Marisa A. Ferrarese
Establishing an understanding of scientific inquiry is essential for students to be able to comprehend the world around them. Scientific inquiry is a natural ability that children discover at an early age. However, as more complex concepts surround young learners they can enhance their skills to develop scientific ideas and to relate to how scientists think. The development of scientific inquiry will be the aim of my curriculum unit entitled "The Sun: Earth's Friend and Foe". In this unit, students will discover the sun's properties, as well as positive and negative effects it has on the earth.
This unit meets many of the New Haven science curriculum standards, but expands the usual themes covered by most science textbooks. While studying earth science is part of the curriculum, the primary focus is usually on the nine planets and the night sky. This unit will extend the students knowledge of earth and will include an additional component of the sun.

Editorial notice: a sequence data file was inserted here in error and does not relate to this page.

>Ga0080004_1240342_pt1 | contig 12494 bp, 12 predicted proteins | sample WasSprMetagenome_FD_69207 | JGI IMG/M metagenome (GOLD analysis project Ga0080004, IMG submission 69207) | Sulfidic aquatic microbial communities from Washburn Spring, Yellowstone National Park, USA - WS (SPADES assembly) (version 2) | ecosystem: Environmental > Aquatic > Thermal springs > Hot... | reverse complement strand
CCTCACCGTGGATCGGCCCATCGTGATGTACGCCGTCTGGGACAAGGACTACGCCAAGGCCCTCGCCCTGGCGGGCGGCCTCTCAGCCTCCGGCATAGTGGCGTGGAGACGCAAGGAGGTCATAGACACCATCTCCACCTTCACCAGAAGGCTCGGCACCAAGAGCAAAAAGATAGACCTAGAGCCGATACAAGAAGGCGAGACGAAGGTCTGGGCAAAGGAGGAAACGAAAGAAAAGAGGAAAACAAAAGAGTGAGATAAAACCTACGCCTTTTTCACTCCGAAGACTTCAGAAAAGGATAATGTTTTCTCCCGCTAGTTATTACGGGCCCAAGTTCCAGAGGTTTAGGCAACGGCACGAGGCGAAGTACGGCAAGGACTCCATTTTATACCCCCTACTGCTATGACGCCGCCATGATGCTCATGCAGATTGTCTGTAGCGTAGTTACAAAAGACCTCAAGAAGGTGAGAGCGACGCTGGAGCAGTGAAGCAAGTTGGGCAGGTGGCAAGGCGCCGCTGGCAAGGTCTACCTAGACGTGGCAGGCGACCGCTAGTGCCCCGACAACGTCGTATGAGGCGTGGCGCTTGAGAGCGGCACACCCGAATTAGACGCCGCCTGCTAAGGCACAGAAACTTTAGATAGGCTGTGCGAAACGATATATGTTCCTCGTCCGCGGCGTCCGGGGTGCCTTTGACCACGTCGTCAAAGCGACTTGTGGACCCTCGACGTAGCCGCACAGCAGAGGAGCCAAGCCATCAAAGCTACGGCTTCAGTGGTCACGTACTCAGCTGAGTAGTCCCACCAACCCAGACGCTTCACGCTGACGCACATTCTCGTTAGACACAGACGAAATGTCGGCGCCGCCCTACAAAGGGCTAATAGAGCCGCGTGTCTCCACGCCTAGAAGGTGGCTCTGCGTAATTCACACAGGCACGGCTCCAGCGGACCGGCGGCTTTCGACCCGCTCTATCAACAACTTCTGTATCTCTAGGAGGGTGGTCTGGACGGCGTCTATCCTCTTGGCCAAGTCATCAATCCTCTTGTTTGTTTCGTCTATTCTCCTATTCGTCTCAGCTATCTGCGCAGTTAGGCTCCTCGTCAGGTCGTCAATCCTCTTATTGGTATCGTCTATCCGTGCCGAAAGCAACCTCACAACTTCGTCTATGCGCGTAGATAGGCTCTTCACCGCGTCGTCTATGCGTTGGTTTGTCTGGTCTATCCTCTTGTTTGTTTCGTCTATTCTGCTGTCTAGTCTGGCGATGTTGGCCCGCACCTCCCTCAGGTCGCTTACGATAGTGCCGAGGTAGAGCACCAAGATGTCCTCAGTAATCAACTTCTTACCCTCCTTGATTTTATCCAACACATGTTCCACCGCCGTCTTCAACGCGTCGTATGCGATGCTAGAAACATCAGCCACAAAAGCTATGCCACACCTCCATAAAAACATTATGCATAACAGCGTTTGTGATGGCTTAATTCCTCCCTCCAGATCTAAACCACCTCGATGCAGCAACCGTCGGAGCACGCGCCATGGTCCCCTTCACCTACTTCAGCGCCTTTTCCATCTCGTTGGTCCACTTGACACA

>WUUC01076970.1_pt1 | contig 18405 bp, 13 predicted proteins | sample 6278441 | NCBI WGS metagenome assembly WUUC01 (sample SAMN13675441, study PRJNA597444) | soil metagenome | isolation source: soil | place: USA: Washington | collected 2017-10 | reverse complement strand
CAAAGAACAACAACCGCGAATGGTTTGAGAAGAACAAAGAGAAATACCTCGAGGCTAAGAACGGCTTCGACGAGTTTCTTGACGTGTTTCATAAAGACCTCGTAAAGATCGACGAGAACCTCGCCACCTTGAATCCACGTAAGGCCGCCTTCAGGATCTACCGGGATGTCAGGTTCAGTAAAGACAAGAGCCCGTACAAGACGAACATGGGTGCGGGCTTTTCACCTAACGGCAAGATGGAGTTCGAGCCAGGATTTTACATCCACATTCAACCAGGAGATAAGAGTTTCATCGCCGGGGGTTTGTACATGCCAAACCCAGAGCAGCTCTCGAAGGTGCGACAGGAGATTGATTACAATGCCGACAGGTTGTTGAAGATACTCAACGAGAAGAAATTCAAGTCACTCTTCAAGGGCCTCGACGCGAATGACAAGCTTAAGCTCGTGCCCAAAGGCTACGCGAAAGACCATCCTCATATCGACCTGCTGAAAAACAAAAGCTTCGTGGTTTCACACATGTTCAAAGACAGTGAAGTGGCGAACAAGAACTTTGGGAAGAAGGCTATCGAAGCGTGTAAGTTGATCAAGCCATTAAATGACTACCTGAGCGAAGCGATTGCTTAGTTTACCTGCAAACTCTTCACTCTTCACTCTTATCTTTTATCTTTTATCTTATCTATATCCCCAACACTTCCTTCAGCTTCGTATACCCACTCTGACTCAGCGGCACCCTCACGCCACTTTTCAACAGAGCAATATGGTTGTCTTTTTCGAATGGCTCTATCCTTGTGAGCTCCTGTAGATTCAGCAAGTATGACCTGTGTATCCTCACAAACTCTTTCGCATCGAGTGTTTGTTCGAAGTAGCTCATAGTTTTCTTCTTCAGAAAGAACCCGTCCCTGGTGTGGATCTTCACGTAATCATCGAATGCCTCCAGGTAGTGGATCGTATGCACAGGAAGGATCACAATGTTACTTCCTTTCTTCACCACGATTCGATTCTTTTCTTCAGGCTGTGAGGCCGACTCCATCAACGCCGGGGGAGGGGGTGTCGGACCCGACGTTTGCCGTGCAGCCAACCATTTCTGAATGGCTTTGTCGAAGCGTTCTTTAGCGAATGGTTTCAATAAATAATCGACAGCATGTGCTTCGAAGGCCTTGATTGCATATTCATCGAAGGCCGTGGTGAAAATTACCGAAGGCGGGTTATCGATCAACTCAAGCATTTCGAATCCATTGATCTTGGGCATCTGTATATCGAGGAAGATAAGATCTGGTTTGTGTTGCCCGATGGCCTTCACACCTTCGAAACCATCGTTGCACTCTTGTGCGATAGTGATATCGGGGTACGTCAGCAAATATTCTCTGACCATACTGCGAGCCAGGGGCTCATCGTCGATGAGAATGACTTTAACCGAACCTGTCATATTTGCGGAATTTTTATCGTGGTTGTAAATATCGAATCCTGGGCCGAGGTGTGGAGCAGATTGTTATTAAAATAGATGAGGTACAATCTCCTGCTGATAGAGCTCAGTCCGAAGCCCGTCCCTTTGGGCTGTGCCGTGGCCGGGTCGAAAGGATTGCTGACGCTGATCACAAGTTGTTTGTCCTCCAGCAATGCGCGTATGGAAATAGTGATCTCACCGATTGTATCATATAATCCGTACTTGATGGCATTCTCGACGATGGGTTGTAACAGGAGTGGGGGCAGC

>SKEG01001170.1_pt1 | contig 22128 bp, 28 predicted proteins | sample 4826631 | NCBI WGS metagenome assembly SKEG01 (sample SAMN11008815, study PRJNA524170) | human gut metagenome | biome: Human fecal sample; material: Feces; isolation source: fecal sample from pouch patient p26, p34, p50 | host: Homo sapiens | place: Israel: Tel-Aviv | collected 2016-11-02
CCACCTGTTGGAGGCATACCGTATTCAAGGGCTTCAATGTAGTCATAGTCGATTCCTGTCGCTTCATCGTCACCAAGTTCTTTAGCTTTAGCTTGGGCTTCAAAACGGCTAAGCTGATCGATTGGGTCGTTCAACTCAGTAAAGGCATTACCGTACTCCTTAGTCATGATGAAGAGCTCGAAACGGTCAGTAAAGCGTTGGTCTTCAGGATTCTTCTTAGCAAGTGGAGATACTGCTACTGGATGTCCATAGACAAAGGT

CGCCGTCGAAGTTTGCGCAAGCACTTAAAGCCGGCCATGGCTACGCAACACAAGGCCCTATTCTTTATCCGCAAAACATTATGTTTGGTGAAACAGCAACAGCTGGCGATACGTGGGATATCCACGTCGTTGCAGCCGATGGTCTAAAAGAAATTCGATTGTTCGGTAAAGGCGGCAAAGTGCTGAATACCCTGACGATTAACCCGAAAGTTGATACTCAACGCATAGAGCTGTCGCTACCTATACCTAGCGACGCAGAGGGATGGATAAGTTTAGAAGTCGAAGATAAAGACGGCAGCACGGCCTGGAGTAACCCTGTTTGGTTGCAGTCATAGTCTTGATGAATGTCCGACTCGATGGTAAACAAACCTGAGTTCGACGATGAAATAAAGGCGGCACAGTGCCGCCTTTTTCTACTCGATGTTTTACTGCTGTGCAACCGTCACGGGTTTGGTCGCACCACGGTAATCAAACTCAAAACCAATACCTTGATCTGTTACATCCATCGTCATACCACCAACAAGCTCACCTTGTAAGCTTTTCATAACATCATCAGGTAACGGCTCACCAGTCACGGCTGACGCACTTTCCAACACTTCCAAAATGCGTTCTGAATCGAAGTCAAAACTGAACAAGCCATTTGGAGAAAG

This unit is intended for fifth grade students, but could easily be modified to educate other grade levels. The students who will be participating in this unit directly are fifth grade students at Betsy Ross Arts Magnet School. While the students in my classes range in ability, the first class is grouped as high mathematics students. Their mathematics curriculum is based on the sixth grade curriculum, but also includes fifth grade concepts. The other science class that I teach consists of students who are on an average mathematics level, but have an average to above average ability in language. Both classes have the same science curriculum but it is modified based on their strengths and weaknesses. All classes contain students with special needs who need modifications and additional help. They have full academic instruction in addition to a special art component. This curriculum coincides with the mission of Betsy Ross, because the fusion of arts and academics allows students to use a creative approach to problem solving.